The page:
Some characters hold your interest, others don’t, making for an uneven film. 'Bobby's not that good a film really. It’s unforgivably on the nose and it’s discombobulated, but it does pack a punch by its end through the shear sincerity of the filmmaker’s plea.

[Reviewed by Ed.]

The Peoples' Reviews

Average ratings from 7 ratings, 6 reviews
Reviewed & Rated by
Your rating & review
Rate / Review this movie

Really good, interesting film with good dialogue and a great cast. It's wonderful how all the stories and characters intertwine around this one event, and it all builds up towards a powerful and moving finale.


BY Brian1 superstar

He didnt ever win at chess, he didnt get to the ball game, he did have to go to Viet nam, and he didnt ever become president.
An interesting movie tracing the people who were at the Ambassador Hotel the night senator Bobby kennedy was shot.
Most will probably remember that night, and this movie is a reminder of of the events, it tells the behind the scenes story we wouldnt have known and reminds us how little has changed in40 years.
I thought the directing treatment was excellent, the acting... More ok, given the high power cast, but a should see movie.Hide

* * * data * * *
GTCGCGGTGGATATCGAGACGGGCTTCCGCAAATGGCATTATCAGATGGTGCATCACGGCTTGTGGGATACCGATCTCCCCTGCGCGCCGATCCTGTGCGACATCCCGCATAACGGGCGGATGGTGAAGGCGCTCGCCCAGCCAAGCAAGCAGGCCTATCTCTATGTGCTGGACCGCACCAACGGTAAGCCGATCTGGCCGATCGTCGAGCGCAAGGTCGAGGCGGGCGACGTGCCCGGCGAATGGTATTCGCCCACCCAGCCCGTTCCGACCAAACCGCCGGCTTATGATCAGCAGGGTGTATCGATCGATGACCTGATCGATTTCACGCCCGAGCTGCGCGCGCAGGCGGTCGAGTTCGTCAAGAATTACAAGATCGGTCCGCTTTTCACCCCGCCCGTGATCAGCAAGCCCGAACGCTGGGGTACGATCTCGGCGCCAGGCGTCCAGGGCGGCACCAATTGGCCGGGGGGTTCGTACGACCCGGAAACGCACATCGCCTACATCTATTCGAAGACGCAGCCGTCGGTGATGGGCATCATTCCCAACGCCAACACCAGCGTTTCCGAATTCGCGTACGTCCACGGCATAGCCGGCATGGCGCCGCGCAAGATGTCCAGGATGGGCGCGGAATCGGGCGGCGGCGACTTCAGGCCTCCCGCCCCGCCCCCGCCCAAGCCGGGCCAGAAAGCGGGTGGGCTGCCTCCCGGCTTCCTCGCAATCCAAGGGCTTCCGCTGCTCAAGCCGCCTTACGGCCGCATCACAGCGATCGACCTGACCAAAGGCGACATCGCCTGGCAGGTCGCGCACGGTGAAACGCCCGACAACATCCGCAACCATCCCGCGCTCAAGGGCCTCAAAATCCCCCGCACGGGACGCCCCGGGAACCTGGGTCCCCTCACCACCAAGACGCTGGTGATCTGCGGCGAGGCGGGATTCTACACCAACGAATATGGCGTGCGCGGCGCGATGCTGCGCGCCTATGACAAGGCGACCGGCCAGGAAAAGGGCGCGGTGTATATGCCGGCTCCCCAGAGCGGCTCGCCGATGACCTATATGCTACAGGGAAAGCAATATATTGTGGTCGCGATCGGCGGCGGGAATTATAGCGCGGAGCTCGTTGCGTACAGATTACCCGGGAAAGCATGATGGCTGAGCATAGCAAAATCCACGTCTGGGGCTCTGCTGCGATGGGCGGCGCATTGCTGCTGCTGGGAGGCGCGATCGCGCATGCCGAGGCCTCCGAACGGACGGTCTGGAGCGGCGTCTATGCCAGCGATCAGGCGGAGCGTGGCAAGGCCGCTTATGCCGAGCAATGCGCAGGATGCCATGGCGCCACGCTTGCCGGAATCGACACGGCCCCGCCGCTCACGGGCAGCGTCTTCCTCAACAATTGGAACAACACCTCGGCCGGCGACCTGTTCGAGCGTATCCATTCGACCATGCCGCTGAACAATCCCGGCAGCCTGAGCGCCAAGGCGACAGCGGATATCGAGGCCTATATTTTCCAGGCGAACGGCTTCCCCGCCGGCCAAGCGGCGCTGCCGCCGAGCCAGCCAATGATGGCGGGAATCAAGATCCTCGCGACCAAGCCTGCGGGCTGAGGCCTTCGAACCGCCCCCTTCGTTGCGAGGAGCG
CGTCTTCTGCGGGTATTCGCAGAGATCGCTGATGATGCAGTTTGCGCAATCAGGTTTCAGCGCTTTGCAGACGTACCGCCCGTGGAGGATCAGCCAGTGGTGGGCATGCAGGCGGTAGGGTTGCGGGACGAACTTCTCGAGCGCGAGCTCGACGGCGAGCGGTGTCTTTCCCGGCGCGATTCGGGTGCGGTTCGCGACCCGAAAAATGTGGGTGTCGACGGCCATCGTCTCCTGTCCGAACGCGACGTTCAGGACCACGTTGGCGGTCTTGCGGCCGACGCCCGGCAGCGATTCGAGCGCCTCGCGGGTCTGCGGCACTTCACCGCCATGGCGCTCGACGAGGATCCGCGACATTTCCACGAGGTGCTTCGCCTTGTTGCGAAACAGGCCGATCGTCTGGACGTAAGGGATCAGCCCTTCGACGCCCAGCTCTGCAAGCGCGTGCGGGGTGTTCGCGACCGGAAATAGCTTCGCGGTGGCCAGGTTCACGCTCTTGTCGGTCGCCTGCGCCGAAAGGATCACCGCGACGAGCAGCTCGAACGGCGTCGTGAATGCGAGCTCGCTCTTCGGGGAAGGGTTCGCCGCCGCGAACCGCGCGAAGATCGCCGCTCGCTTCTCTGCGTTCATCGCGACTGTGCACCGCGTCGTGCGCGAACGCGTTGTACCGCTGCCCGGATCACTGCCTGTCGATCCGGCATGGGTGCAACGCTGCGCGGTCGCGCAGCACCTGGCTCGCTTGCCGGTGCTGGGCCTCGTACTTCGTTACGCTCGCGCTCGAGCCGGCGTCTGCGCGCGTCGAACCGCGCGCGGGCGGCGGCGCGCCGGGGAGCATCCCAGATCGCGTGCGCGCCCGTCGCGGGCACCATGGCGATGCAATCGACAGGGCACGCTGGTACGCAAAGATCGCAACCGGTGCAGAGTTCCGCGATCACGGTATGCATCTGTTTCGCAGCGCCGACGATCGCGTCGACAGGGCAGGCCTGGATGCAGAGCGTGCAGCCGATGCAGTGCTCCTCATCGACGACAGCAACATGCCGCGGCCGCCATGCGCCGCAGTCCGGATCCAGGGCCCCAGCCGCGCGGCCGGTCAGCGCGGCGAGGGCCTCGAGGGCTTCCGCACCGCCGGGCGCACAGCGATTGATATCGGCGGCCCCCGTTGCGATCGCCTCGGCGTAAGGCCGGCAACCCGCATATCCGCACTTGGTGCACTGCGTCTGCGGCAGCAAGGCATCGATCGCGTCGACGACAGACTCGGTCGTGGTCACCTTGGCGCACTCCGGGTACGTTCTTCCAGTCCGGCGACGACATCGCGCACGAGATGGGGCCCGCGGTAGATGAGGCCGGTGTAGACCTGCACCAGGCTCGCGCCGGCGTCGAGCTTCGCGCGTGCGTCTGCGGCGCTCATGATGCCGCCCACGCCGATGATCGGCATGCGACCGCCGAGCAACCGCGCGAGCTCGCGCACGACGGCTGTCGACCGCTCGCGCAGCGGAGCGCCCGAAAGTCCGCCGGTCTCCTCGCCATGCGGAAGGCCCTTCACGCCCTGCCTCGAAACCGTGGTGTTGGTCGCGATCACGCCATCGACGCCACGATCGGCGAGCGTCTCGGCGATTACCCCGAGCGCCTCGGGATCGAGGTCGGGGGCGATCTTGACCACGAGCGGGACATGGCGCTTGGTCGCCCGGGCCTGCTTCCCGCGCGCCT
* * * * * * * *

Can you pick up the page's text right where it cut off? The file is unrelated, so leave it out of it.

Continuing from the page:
I was expecting the usual drivel that comes from B list actors turned Directors but was taken aback when I saw it.
Estevez actually did a great job with Bobby, in specific the effect I enjoyed the most was a brilliant insight on Estevez’s part, using reel footage from 1968 and integrating it into the movie, not just adding it in as filler for the story but making it another character in itself.
An example of which is using reel footage of one of the wounded and panning up from the leg of... More a wounded man onto the present day “Bobby” footage of the character in the same position, done seamlessly he really pulls it off.
Obviously Kennedy couldn’t be in the movie himself, but with the use of stock footage and a stand in, they managed to make it seem like he really was there.
A ridiculous amount of well known actors appear but in bit parts that seem to mainly act as packaging for a documentary that may not necessarily have gotten the attention it deserves without the celebrity draw cardHide